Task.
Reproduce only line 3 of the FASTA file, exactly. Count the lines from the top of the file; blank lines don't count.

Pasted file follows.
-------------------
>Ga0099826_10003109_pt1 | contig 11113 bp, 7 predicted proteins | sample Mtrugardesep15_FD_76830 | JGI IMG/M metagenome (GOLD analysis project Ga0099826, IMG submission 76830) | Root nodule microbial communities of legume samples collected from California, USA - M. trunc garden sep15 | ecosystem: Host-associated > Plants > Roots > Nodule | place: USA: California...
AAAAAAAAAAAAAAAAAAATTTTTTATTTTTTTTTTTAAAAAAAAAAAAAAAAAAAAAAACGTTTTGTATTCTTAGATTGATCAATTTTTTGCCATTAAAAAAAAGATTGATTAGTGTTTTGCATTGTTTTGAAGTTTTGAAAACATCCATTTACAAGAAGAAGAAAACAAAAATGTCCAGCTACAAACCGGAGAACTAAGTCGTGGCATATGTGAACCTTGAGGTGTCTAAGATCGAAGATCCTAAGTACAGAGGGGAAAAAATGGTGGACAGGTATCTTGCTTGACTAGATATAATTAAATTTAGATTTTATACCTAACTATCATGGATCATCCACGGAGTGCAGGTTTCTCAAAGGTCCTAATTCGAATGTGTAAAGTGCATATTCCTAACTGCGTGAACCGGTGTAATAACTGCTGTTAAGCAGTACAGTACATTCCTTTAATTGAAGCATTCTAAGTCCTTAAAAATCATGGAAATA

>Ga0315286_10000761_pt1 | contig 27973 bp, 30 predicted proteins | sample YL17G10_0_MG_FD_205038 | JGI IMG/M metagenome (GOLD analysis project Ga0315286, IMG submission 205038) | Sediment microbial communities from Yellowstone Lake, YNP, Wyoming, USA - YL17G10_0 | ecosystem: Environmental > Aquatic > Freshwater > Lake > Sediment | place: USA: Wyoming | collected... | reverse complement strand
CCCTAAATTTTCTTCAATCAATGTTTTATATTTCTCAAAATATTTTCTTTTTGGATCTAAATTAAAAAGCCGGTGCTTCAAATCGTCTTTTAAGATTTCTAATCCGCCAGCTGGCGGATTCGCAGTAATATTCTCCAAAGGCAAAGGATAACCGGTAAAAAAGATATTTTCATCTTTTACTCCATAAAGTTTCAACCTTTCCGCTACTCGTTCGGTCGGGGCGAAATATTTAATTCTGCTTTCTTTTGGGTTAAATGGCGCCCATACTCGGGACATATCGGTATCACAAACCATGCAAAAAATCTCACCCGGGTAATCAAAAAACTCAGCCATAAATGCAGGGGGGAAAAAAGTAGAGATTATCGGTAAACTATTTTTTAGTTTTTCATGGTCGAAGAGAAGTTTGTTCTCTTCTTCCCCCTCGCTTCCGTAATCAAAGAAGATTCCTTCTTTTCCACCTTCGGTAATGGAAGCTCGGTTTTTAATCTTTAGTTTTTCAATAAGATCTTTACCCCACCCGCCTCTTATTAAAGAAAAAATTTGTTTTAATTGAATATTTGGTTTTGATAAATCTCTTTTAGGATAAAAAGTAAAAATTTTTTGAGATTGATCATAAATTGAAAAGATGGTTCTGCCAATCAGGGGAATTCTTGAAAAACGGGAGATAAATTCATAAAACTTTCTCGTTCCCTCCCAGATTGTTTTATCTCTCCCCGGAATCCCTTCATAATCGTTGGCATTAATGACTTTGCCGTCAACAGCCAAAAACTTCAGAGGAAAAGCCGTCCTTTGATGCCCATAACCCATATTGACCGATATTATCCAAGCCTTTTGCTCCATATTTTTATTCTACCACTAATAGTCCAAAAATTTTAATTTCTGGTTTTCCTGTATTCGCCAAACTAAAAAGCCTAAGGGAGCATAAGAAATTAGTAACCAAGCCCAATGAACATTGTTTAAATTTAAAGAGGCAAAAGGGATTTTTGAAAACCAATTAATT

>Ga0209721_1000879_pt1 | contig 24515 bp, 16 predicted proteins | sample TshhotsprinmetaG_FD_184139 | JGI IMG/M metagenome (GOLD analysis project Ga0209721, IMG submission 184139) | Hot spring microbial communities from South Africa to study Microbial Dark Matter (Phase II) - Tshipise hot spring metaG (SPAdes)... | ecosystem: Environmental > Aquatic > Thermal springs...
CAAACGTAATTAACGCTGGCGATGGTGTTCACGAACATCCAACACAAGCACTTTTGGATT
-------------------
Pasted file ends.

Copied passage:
>Ga0315286_10000761_pt1 | contig 27973 bp, 30 predicted proteins | sample YL17G10_0_MG_FD_205038 | JGI IMG/M metagenome (GOLD analysis project Ga0315286, IMG submission 205038) | Sediment microbial communities from Yellowstone Lake, YNP, Wyoming, USA - YL17G10_0 | ecosystem: Environmental > Aquatic > Freshwater > Lake > Sediment | place: USA: Wyoming | collected... | reverse complement strand